Tuberculosis, or TB, as it is commonly called, killed 1.4 million people in 2011, according to the World Health Organization (WHO). Awareness, vaccines and treatment are needed to eradicate this preventable and curable disease. For that reason, Stop TB Day is observed worldwide every year on March 23.
TB is a bacterial disease that usually attacks the lungs, but that can also infect the brain, kidneys and skeleton. It was also known as the “white plague” and “consumption” because it causes drastic weight loss and makes a person look as if they are wasting away or being consumed. Evidence found in Egyptian mummies supports the notion that this disease has been around for at least 4,000 years.
TB can infect anyone, as well as animals like cattle, birds and fish. Among humans, it usually affects young adults, and is very difficult to diagnose in children. For the first several months of being infected, mild symptoms like coughing, fever, night sweats and weight loss may delay seeking medical care and increase the chances of infecting others in close contact. Advanced symptoms include chest pain, coughing blood and drastic weight loss.
According to the WHO, one third of the world’s population has latent TB, meaning they are infected with the TB bacteria but are not contagious and have no symptoms. With no treatment 10 per cent of these people will develop the disease during their lifetime. Those with a weak immune system are at a higher risk of contracting the disease.
In 1882, German physician, scientist and Nobel Prize winner Robert Koch discovered Mycobacterium tuberculosis was the cause of TB. Today, more than a century later, the diagnosis and treatment of TB is still a challenge for physicians and scientists because there are different forms of the disease, some of which have become resistant to two or more of the anti-TB drugs.Multi-drug resistant TB (MDR TB) is a strain that does not respond to the combination of isoniazid and rifampin, the two drugs called first-line treatment, and used to treat everyone infected. Extensively drug resistant TB (XDR TB) is a rare type of multi-drug resistance that does not respond to the combination of the first-line treatments, or fluoroquinolone and at least one of three injectable second-line drugs (i.e., amikacin, kanamycin, or capreomycin).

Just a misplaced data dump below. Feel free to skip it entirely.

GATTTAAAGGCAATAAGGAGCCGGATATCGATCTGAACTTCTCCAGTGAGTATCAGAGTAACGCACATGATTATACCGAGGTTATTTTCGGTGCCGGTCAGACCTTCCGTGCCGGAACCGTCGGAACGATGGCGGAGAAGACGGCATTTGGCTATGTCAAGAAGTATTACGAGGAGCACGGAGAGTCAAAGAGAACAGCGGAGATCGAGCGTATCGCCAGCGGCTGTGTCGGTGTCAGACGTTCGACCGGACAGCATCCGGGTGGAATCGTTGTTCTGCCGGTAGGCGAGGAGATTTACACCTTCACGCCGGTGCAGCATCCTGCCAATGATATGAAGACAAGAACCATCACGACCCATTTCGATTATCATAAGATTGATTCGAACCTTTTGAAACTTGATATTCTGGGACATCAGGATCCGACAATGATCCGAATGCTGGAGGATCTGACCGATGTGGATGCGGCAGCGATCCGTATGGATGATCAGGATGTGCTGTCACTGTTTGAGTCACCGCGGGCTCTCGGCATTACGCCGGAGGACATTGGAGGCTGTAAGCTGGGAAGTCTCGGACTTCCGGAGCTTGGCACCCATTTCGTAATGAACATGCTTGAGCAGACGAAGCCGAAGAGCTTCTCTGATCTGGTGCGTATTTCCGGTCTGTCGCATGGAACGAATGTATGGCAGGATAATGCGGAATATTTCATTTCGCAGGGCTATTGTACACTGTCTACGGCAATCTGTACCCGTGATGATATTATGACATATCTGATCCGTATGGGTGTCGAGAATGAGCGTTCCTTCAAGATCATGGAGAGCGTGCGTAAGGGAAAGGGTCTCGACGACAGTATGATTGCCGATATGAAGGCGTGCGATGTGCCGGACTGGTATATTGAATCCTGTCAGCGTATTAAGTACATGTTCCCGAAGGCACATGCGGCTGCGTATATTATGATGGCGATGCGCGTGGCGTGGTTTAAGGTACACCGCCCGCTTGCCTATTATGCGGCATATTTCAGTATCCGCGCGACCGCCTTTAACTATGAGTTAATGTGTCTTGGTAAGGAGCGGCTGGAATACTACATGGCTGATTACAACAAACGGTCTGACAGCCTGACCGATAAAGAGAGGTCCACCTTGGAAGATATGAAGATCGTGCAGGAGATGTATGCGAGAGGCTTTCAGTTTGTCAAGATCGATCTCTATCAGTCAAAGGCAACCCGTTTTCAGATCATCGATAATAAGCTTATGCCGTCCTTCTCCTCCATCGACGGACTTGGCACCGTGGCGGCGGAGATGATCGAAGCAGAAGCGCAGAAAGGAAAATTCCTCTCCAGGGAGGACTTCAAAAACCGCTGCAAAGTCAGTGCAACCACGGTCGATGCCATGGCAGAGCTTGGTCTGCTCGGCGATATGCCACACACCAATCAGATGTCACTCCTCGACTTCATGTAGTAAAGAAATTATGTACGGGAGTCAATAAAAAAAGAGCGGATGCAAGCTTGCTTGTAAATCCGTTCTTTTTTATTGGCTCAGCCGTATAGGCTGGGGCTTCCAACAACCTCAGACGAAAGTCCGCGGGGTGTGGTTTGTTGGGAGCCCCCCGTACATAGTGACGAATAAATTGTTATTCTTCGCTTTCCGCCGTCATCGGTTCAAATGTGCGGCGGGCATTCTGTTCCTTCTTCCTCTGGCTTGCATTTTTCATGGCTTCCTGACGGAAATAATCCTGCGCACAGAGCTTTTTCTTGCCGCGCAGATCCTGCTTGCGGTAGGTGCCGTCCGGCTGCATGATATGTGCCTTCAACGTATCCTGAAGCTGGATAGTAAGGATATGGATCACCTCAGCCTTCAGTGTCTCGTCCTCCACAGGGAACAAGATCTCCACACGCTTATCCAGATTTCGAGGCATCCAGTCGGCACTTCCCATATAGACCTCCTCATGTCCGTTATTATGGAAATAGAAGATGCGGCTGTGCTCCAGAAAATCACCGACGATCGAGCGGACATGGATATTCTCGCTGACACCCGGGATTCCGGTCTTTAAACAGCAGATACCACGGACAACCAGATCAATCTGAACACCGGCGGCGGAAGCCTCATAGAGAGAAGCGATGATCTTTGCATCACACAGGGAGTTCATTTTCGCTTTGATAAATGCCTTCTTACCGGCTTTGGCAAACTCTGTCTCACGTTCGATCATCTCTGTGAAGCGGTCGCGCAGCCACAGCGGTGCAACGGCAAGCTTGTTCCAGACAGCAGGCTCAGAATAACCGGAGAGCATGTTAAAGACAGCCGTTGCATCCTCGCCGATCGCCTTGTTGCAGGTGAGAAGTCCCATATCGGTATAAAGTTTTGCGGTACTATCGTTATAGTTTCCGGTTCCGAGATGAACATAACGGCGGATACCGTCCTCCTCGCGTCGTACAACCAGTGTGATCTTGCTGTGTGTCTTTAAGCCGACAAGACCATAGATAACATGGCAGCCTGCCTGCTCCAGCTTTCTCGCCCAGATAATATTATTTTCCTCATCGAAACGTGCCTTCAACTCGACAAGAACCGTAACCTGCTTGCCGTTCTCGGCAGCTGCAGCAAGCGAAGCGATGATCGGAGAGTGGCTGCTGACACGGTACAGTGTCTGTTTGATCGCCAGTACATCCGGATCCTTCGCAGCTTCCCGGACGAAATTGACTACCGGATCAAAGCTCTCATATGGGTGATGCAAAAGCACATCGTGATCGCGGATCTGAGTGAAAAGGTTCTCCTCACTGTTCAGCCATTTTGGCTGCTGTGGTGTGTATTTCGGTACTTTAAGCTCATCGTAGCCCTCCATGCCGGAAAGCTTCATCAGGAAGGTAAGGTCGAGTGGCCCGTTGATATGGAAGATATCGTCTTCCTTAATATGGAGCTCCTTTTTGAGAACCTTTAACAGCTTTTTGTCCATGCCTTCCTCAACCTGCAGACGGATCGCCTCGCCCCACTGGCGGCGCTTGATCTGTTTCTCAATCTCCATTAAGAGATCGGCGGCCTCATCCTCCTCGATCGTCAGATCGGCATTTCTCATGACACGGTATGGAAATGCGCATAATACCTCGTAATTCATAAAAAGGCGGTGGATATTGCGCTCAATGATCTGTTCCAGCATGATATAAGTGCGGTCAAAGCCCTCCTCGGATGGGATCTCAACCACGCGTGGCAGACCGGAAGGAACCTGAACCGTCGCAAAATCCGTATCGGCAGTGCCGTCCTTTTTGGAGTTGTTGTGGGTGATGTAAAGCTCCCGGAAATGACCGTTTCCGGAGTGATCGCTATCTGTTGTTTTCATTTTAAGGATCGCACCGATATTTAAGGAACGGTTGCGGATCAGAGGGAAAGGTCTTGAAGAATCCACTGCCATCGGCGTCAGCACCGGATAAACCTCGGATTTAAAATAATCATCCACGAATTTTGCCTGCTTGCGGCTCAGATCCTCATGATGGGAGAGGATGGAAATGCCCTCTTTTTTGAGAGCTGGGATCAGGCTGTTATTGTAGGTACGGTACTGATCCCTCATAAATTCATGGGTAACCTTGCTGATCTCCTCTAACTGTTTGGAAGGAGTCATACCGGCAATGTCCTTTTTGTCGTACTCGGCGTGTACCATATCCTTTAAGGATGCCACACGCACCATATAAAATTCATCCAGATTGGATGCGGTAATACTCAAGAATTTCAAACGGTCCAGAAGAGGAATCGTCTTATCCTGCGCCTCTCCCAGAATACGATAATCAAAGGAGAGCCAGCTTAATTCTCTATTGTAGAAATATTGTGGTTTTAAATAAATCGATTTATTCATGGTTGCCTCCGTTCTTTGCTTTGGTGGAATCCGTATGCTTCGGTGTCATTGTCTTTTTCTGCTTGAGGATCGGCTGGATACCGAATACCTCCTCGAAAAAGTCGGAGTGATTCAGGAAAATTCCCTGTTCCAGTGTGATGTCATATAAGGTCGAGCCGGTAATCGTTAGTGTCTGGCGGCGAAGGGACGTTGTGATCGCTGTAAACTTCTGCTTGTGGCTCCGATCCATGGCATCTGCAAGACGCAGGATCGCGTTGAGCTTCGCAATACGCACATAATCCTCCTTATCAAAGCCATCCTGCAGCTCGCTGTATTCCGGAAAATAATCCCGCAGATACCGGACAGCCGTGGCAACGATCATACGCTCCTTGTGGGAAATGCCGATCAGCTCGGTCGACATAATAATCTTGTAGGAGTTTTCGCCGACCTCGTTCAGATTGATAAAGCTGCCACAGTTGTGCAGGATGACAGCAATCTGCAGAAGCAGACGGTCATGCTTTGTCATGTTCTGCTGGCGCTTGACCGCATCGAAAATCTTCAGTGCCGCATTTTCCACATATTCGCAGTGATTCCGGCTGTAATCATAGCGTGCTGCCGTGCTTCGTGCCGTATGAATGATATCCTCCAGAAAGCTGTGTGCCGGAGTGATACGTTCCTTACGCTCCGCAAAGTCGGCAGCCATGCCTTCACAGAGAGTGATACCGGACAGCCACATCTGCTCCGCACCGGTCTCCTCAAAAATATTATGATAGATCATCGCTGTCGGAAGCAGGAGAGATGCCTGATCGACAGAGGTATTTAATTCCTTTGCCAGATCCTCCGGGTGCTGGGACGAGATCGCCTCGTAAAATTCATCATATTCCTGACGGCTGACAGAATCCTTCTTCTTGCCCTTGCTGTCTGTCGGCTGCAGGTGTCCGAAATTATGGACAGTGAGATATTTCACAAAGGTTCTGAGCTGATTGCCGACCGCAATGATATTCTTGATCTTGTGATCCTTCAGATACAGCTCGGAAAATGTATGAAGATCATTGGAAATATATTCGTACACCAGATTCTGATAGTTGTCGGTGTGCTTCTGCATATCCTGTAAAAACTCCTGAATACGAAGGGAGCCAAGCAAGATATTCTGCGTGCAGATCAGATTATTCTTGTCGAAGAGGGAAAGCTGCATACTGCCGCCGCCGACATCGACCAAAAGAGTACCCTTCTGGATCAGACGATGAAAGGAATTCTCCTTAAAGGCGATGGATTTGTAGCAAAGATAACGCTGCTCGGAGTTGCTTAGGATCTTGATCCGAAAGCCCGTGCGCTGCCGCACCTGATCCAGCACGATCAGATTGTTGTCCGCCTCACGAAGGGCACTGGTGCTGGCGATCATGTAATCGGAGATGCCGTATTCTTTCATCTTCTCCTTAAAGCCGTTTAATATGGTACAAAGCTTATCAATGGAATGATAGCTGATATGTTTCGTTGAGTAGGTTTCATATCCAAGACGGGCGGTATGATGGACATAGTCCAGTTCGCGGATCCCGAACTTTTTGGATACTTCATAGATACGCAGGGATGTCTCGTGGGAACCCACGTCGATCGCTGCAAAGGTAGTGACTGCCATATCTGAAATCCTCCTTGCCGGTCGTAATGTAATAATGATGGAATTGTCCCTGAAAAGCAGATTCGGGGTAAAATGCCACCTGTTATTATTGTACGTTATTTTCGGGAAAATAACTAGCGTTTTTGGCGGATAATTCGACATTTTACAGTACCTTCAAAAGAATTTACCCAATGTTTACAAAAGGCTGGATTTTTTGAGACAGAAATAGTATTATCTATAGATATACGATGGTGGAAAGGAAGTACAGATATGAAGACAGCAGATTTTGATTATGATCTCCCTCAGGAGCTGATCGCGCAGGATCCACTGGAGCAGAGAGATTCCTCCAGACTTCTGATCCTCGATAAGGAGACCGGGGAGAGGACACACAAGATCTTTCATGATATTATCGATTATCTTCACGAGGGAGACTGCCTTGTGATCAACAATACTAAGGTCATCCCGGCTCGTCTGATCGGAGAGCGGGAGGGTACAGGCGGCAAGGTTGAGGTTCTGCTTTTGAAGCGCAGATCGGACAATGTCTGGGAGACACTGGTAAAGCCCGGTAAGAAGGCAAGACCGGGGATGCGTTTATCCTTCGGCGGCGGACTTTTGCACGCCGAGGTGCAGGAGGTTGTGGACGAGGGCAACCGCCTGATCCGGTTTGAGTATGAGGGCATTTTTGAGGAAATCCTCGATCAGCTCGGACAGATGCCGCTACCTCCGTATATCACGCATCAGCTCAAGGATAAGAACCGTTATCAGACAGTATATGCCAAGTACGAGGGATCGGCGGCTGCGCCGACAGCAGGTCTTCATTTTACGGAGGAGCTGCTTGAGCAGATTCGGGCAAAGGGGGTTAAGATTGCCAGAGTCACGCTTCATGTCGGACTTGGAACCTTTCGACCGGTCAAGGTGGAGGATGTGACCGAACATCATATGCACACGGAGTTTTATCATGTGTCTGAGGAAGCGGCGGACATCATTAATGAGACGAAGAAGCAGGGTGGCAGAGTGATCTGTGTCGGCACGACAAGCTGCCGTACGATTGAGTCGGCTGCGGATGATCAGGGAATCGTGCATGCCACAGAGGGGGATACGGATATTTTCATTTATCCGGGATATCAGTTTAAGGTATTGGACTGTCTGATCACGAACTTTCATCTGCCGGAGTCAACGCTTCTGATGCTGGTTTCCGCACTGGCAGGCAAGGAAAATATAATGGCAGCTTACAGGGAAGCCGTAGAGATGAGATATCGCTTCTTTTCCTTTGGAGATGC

TB’s resistance to antibacterial drugs is the result of taking the wrong drugs, using poor quality ones, taking the wrong dosage, taking the treatment for the wrong length of time or any combination of these factors.
Getting the Bacille Calmette-Guérin (BCG) vaccine, avoiding poorly ventilated crowded places and visiting the doctor if you suspect you have been in contact with someone who has the disease are some of the recommended preventions.
- TB is the second greatest worldwide killer due to a single infectious agent, second only to HI V/AI DS.
- TB is a leading killer of people living with HI V, causing one quarter of all deaths.
- In virtually all countries surveyed, they have found multi-drug resistant TB types.
- 95 percent of all TB-related deaths occur in developing countries.
- 20 percent of the world’s TB cases can be linked to tobacco smoking.
For more information
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